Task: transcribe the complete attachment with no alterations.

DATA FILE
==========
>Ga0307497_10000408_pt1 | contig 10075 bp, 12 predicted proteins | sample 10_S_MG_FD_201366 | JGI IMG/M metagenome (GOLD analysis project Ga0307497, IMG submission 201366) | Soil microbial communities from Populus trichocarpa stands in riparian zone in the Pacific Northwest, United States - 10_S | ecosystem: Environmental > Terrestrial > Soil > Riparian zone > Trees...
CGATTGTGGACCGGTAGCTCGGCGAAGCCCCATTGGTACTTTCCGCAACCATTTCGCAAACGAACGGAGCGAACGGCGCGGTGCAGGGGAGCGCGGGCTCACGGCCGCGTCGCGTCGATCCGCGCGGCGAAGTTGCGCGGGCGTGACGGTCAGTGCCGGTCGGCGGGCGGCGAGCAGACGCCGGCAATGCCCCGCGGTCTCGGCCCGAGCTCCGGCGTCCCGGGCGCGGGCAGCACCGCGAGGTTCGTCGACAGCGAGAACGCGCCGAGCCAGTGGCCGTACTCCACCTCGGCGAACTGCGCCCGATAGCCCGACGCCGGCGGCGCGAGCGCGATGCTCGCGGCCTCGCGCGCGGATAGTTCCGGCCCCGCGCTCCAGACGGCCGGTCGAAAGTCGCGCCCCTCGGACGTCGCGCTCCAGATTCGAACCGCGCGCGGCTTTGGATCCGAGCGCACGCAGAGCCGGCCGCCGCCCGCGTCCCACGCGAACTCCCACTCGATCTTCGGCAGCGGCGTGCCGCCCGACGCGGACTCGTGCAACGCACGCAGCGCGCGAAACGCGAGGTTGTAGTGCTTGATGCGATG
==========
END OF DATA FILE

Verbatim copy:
>Ga0307497_10000408_pt1 | contig 10075 bp, 12 predicted proteins | sample 10_S_MG_FD_201366 | JGI IMG/M metagenome (GOLD analysis project Ga0307497, IMG submission 201366) | Soil microbial communities from Populus trichocarpa stands in riparian zone in the Pacific Northwest, United States - 10_S | ecosystem: Environmental > Terrestrial > Soil > Riparian zone > Trees...
CGATTGTGGACCGGTAGCTCGGCGAAGCCCCATTGGTACTTTCCGCAACCATTTCGCAAACGAACGGAGCGAACGGCGCGGTGCAGGGGAGCGCGGGCTCACGGCCGCGTCGCGTCGATCCGCGCGGCGAAGTTGCGCGGGCGTGACGGTCAGTGCCGGTCGGCGGGCGGCGAGCAGACGCCGGCAATGCCCCGCGGTCTCGGCCCGAGCTCCGGCGTCCCGGGCGCGGGCAGCACCGCGAGGTTCGTCGACAGCGAGAACGCGCCGAGCCAGTGGCCGTACTCCACCTCGGCGAACTGCGCCCGATAGCCCGACGCCGGCGGCGCGAGCGCGATGCTCGCGGCCTCGCGCGCGGATAGTTCCGGCCCCGCGCTCCAGACGGCCGGTCGAAAGTCGCGCCCCTCGGACGTCGCGCTCCAGATTCGAACCGCGCGCGGCTTTGGATCCGAGCGCACGCAGAGCCGGCCGCCGCCCGCGTCCCACGCGAACTCCCACTCGATCTTCGGCAGCGGCGTGCCGCCCGACGCGGACTCGTGCAACGCACGCAGCGCGCGAAACGCGAGGTTGTAGTGCTTGATGCGATG